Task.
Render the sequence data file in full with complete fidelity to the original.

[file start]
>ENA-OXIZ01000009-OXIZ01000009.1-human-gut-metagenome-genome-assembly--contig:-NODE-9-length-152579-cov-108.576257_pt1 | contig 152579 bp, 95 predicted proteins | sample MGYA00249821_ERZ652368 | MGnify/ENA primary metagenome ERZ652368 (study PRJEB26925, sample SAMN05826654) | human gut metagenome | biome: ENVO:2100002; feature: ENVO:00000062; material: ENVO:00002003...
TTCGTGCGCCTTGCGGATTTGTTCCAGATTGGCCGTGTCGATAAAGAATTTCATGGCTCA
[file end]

>ENA-OXIZ01000009-OXIZ01000009.1-human-gut-metagenome-genome-assembly--contig:-NODE-9-length-152579-cov-108.576257_pt1 | contig 152579 bp, 95 predicted proteins | sample MGYA00249821_ERZ652368 | MGnify/ENA primary metagenome ERZ652368 (study PRJEB26925, sample SAMN05826654) | human gut metagenome | biome: ENVO:2100002; feature: ENVO:00000062; material: ENVO:00002003...
TTCGTGCGCCTTGCGGATTTGTTCCAGATTGGCCGTGTCGATAAAGAATTTCATGGCTCA